How to Control Your Privacy With Foursquare and Other Geoloaction Services

social media toolsGeolocation is one of the hottest trends in social networking today. Users enjoy connecting with friends at nearby locations. Businesses are beginning to take note of the opportunity to tie their brick-and-mortar locations to their online marketing.

In addition to the main local social networking applications—Foursquare and GowallaGoogle, Facebook and Twitter have added geolocation features to their services to tap into this trend.

As users provide more information about their location, serious privacy implications are beginning to surface. For instance, a Webroot study released in July 2010 found that more than half of survey respondents who used geolocation services were worried their privacy was at risk.

Privacy Problems

The first wave of criticism about the privacy implications of geolocation social networks followed the launch in February 2010 of Please Rob Me, which combined people’s physical location through geolocation services with data about their residence from other public data.

When people were “checked in” at other places, unscrupulous individuals could find out and take advantage through Please Rob Me, though the site’s founders said they were only trying to demonstrate the problems posed by sharing geolocation data.

In March 2010, the Electronic Privacy Information Center filed a lawsuit with the FTC alleging that Google violated people’s privacy by making geolocation data available to the general public in its Google Buzz product.

The geolocation privacy backlash continued with the launch of Facebook Places, which enabled users who had recently checked into a place to see all other users who had been there through the “Here Now” feature.

This launch prompted the American Civil Liberties Union to put out a data sheet on how people could protect their online privacy and voice concerns about the practice of listing physical locations through geolocation services.

Social Networks React

facebook place

An example of a Facebook Place

To assure users that participating in geolocation social networking was safe and controllable, social networks began to provide additional privacy controls. This was likely in response to the concern and potential litigation regarding privacy and by the spate of violence through Craigslist connections.

Twitter users can select whether to include their whereabouts for each message. Privacy advocates were never as keen to target it for criticism, though many of the same negatives exist for sharing location data in this way. Twitter also lets you delete your entire geolocation history, which makes users feel more comfortable with the choice to display location data.

In response to the privacy backlash, Google made the option to make contacts private more prominent. It also allowed users to block Buzz followers directly from profile pages.

Facebook addressed privacy generally after several separate privacy issues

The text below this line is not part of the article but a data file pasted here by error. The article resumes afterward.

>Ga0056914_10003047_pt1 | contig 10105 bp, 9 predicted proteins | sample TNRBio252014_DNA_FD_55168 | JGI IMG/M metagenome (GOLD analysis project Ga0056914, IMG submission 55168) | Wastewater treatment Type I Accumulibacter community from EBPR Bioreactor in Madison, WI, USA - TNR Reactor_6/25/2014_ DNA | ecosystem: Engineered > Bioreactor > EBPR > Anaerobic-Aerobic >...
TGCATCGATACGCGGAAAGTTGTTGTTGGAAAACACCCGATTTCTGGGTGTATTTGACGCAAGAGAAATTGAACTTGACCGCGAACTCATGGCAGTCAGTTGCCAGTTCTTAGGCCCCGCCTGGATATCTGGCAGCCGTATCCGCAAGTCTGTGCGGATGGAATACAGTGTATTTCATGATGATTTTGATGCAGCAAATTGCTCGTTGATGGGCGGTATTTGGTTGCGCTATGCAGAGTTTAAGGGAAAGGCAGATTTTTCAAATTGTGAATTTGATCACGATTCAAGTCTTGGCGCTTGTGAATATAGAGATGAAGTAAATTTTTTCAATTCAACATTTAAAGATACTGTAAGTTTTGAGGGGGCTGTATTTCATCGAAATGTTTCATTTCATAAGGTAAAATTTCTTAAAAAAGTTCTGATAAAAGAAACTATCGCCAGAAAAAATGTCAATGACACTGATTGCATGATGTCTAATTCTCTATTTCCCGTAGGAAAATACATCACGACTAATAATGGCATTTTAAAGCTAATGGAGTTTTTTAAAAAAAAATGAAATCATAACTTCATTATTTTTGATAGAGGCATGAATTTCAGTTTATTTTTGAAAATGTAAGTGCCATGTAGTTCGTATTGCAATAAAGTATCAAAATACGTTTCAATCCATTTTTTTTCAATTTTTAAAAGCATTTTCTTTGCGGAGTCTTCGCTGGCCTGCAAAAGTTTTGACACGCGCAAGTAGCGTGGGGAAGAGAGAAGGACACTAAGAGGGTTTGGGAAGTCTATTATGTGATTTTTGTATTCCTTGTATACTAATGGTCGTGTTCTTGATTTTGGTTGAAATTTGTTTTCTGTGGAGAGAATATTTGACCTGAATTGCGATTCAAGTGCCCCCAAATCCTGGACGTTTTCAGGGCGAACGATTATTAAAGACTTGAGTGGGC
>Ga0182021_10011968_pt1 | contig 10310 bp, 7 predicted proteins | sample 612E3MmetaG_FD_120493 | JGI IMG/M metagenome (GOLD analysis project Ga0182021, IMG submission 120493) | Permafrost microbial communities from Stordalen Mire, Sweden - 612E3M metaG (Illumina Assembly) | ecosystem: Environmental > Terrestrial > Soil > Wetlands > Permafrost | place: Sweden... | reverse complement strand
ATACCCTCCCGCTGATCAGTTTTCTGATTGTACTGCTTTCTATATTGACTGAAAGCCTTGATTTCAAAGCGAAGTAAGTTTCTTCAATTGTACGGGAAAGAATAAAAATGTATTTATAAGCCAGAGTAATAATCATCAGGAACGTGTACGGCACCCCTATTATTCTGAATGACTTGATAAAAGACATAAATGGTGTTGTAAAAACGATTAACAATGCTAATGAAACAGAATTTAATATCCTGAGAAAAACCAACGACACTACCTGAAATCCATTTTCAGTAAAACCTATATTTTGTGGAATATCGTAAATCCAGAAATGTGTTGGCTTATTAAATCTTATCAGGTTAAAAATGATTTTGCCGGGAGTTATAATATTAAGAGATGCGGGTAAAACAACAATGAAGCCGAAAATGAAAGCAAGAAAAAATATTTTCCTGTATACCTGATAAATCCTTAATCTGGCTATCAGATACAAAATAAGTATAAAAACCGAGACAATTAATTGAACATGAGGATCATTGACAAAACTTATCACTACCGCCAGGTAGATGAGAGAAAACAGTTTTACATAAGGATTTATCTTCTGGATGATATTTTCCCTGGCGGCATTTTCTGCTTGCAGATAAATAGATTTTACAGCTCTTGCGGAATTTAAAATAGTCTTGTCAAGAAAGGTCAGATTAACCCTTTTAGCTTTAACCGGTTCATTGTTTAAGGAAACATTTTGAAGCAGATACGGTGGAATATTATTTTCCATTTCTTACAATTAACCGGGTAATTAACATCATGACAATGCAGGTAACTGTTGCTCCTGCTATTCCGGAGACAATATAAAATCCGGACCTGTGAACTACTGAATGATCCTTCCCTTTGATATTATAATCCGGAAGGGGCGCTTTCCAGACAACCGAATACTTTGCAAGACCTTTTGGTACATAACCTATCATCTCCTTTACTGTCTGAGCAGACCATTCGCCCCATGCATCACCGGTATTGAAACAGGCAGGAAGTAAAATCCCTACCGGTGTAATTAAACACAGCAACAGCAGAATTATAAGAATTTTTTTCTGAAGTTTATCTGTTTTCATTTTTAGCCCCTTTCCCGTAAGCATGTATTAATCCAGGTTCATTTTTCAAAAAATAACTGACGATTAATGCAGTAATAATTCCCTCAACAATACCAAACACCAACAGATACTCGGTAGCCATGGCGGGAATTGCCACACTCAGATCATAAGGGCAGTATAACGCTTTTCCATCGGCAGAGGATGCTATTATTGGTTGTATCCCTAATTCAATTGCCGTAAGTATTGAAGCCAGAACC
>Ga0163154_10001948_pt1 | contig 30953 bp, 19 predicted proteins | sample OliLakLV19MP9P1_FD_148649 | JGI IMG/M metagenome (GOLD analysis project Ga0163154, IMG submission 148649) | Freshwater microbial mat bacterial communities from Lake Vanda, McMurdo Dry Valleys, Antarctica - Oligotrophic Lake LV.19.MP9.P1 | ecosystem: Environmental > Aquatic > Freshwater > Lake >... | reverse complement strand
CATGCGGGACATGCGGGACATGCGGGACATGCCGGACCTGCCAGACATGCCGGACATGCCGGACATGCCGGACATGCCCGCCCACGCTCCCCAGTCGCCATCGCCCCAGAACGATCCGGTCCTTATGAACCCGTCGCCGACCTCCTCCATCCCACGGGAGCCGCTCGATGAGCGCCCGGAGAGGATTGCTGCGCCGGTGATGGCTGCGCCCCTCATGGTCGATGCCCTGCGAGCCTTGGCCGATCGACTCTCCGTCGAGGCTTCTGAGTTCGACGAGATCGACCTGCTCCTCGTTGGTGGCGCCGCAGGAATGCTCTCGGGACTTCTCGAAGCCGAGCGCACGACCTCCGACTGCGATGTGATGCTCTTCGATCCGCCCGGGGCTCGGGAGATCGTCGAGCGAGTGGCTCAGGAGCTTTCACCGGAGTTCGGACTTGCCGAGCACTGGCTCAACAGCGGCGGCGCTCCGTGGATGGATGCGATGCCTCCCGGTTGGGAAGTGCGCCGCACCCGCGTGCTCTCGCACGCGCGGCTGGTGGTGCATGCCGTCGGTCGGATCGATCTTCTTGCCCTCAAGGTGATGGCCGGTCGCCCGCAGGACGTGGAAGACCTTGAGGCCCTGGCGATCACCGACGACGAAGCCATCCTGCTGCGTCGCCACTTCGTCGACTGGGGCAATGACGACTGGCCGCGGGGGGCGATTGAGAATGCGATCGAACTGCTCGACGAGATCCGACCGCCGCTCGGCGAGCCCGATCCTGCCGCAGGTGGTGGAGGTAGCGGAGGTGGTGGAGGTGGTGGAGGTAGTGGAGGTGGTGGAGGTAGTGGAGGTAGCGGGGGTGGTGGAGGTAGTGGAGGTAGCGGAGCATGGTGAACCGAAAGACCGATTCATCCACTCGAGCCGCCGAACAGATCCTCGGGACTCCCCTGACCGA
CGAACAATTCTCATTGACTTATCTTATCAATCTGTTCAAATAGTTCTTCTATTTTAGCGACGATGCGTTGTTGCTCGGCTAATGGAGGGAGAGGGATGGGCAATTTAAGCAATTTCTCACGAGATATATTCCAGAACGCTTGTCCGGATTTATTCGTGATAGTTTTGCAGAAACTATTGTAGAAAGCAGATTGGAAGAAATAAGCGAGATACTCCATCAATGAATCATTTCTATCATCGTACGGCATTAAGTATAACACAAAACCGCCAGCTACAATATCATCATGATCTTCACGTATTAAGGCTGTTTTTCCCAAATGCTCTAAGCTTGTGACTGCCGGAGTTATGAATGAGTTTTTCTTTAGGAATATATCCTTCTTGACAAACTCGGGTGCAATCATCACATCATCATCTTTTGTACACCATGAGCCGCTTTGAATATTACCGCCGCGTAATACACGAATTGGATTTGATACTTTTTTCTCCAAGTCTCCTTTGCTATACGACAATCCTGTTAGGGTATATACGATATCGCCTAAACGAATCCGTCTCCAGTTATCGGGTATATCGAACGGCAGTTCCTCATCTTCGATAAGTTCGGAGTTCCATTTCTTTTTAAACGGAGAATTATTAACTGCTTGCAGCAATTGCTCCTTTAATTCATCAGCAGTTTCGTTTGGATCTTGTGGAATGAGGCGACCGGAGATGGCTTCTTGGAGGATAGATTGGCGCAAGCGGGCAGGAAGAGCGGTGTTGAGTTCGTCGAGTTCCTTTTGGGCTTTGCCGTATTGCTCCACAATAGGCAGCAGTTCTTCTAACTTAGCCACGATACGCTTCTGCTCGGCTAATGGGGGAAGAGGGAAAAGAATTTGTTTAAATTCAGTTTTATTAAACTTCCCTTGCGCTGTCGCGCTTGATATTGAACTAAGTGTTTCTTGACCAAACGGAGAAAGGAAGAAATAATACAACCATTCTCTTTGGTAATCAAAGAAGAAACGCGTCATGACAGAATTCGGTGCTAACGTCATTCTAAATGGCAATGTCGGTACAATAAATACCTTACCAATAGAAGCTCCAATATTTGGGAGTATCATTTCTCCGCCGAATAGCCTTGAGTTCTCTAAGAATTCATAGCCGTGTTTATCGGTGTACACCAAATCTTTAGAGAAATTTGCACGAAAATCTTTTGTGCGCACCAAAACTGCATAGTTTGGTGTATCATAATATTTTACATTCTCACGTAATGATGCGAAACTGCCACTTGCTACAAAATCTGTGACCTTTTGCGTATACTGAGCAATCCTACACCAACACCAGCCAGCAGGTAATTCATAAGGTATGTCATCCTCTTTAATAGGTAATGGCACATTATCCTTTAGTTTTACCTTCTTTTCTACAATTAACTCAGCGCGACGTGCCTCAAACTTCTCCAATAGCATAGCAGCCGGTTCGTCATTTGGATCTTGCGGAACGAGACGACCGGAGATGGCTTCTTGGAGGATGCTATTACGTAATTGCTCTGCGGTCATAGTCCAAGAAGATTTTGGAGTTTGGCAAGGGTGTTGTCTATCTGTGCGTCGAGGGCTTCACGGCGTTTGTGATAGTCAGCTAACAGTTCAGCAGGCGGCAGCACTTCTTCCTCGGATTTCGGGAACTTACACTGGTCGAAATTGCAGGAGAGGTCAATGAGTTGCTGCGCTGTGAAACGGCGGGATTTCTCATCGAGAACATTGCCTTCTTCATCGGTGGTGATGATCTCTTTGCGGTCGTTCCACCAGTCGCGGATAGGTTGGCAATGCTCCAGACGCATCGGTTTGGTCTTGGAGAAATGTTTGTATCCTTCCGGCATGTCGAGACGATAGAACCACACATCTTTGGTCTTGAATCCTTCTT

arose over information-sharing settings, but has yet to make public statements about the implications of Facebook Places on privacy.

Potential Solutions

face2face

Face2Face is a geolocation social networking service that restricts location data to user-specified friends.

Startup geolocation companies are popping up to serve the supposed market need for a service with the best of both worlds. Once such company, face2face, markets itself as “a discreet way to let your friends know when you’re nearby.” It restricts geolocation data to specific friends set by the user, giving more control over the privacy question back to the end consumer.

Another way to protect against negative uses of geolocation data is to take precautions to avoid tying your current physical location to your home address. Jason Falls gave this sound advice in a column he did on safety tips for Gowalla and Foursquare.

In the Webroot study mentioned above, many users of social networks—geolocation social networks in particular—did not follow best practices to keep interactions on these networks safe. For example, 31% of survey respondents accepted friend requests from strangers. These types of shocking data points show that people are probably not treating online interactions with enough caution, especially those with a geolocation component.

Geolocation social networks do raise some privacy concerns worth noting, but prudent use of each service, including understanding how to properly establish privacy settings, clears up much of the concern. As long as you’re smart about it, geolocated interactions will stay as harmless as other online social interactions.

Location-based Social Network Users: What are ways you protect your privacy while enjoying these services? Have you ever had an issue with privacy on any of these services? Leave your comments in the box below.

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About the Author, Peter Wylie

Peter Wylie is lead researcher for Three Ships Media, an emerging media marketing company that specializes in using blogs and social networks to connect clients with target customers online. Other posts by »




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  • http://www.ann-sense.com/ Ann Marie van den Hurk, APR

    I’ve yet to have any issues, but I’m mindful. Common sense should rule. Don’t post where you don’t want people to know like your child’s school or other activities, your house, or your friends’ homes. Also, it is smart to check in when you are checking out of some place unless you want people to join you.

  • http://www.sigmabizlearning.com/ Jamie Gorman

    Great post Peter. I get this question a lot. Our clients are using Geo as a business tool – promoting their customers, displaying their knowledge of the area, etc… We caution them against publishing locations when they are gone on vacation to an “unsecure” audience. I figure if there is someone waiting with my info for my post that I am somewhere else, they probably already know enough to rob me! Also, many have talked about the potential, but I haven’t seen numbers for crimes that used geo service info. Does anyone have some statistcs?